This is how Katherine Gregg opened a recent article about a political event hosted by left-wing officials and activists in Rhode Island:
“Racist.” “Bigot.” “Uniquely unqualified.”
These and other harsh epithets filled a Community College of Rhode Island classroom on the south side of Providence on Monday as public officials, social-justice activists and trial lawyers recalled the public statements made over the last 30 years by President-elect Donald Trump’s nominee to be the next attorney general of the United States: Republican U.S. Sen. Jeff Sessions of Alabama.
As excellent as Gregg’s reportage often is, this article is simply irresponsible, and it ran on the front page of the Tuesday, December 20, issue of the paper. There’s no counterpoint or context. The progressives — specifically the far-far-left U.S. Senator Sheldon Whitehouse, who has been known to be a key organizer of political hackery — simply held a political event, and the state’s leading newspaper treated it as real news on its front page, stoking social division and tarring a specific Republican and an incoming administration.
Indeed, Gregg gave Whitehouse another whoop for the event in Friday’s paper. Note the following (emphasis added):
Earlier in the week, Whitehouse hosted a discussion about Trump’s attorney general nominee, Sen. Jeff Sessions of Alabama, in anticipation of a confirmation hearing, by the Senate Judiciary Committee on which he sits, in January. The comments were, without exception, negative.*
This was designed to be a bashing event. Why would any comments be positive if only people who would say negative things were invited? One can understand why a radical politician would set up such event, but it ought to be the stuff of fever-dream progressive blogs to report on it at face value.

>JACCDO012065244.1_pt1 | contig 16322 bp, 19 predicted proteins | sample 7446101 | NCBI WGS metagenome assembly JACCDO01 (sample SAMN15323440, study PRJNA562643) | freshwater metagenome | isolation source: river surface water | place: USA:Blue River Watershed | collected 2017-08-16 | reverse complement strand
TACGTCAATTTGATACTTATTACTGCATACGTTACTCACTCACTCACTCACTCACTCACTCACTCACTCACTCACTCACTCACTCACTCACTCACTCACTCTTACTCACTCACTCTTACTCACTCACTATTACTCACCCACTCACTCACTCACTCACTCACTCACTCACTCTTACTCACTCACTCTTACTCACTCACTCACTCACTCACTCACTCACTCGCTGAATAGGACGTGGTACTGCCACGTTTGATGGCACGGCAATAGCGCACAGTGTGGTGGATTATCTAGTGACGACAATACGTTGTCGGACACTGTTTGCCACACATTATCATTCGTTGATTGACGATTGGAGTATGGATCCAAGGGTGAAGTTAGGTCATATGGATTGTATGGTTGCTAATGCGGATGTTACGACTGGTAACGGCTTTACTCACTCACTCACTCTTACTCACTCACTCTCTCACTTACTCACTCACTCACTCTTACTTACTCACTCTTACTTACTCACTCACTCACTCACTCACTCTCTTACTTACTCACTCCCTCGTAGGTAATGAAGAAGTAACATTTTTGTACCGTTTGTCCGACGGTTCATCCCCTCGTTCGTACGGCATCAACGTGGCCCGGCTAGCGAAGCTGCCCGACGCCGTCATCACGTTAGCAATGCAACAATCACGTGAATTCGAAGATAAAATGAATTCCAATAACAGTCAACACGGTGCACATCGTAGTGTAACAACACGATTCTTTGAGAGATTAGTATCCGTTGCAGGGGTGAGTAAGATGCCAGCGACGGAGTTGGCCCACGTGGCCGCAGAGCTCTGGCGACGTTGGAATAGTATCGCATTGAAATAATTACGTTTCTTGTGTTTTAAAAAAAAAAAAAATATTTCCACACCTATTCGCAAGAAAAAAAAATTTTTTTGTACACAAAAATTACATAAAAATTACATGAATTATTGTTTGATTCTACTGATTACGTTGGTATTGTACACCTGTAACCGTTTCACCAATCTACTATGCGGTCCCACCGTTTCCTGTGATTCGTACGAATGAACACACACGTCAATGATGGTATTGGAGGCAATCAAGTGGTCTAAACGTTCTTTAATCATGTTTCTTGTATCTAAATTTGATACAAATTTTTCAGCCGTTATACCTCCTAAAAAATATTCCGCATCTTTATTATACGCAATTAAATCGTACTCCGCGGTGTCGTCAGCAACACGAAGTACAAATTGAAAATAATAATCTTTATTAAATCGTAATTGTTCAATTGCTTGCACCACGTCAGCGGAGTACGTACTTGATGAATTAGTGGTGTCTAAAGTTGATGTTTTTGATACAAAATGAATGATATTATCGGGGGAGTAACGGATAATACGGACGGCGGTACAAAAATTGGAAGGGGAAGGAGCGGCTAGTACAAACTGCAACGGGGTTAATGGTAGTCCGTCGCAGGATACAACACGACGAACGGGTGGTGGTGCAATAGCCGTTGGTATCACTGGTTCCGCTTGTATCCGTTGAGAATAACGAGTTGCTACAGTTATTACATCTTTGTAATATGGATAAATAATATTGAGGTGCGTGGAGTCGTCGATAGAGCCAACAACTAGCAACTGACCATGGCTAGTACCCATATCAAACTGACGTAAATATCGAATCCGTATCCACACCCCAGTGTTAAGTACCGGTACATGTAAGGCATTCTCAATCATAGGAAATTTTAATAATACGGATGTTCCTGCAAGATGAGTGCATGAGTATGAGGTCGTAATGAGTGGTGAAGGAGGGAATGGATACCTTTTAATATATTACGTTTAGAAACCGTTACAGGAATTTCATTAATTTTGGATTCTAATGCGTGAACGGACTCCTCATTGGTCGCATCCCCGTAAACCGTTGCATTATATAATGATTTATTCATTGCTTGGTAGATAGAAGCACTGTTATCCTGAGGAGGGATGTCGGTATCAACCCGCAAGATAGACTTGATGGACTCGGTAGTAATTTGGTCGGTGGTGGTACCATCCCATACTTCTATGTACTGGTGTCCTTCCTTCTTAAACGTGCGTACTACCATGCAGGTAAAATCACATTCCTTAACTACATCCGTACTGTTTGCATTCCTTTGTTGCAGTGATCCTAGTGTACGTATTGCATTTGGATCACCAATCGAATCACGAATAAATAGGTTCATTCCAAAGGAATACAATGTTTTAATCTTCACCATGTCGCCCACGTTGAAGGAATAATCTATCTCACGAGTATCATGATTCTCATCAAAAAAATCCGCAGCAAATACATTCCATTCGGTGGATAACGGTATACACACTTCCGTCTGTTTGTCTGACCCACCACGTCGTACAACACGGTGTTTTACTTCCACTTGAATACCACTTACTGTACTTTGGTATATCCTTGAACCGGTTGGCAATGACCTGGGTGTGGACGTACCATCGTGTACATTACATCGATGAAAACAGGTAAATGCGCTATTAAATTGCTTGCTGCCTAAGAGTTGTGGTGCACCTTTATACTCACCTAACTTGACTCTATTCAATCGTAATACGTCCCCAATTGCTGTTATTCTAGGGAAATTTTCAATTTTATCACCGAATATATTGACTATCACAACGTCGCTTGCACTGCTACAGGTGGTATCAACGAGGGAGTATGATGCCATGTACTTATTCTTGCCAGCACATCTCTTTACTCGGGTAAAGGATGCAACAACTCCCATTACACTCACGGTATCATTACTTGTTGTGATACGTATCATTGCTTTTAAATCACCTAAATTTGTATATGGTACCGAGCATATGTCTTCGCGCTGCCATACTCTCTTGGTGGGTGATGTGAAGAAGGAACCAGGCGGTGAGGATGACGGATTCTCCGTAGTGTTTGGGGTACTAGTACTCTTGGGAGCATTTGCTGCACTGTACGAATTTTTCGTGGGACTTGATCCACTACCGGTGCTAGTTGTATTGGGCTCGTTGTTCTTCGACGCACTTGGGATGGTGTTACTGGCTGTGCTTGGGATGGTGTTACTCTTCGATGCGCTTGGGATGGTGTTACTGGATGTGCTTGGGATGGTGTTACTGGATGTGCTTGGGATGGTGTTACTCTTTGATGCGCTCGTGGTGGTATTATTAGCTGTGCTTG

Gregg would have had no problem finding significant context, like these few lines from “The Week” blurb section of the most recent print edition of National Review magazine:
Before being elected to the Senate, Sessions served as Alabama’s attorney general and as U.S. attorney for Alabama’s southern district, during which time he helped to desegregate Alabama schools and oversaw the prosecution of Henry Francis Hays, the head of the state’s branch of the Ku Klux Klan, for the murder of a black teenager, Michael Donald. Hays was ultimately executed, and a $7 million civil judgment against the Klan helped crush the group in Alabama.
“Racist.” “Bigot.” “Uniquely unqualified.” Indeed. The only question is whose shame should be greater in Rhode Island, the senator’s or the journalist’s.
* One should note that the lie is put to this assertion by Gregg’s own reporting of the event, in which she writes that “Whitehouse cited two positives about Sessions.”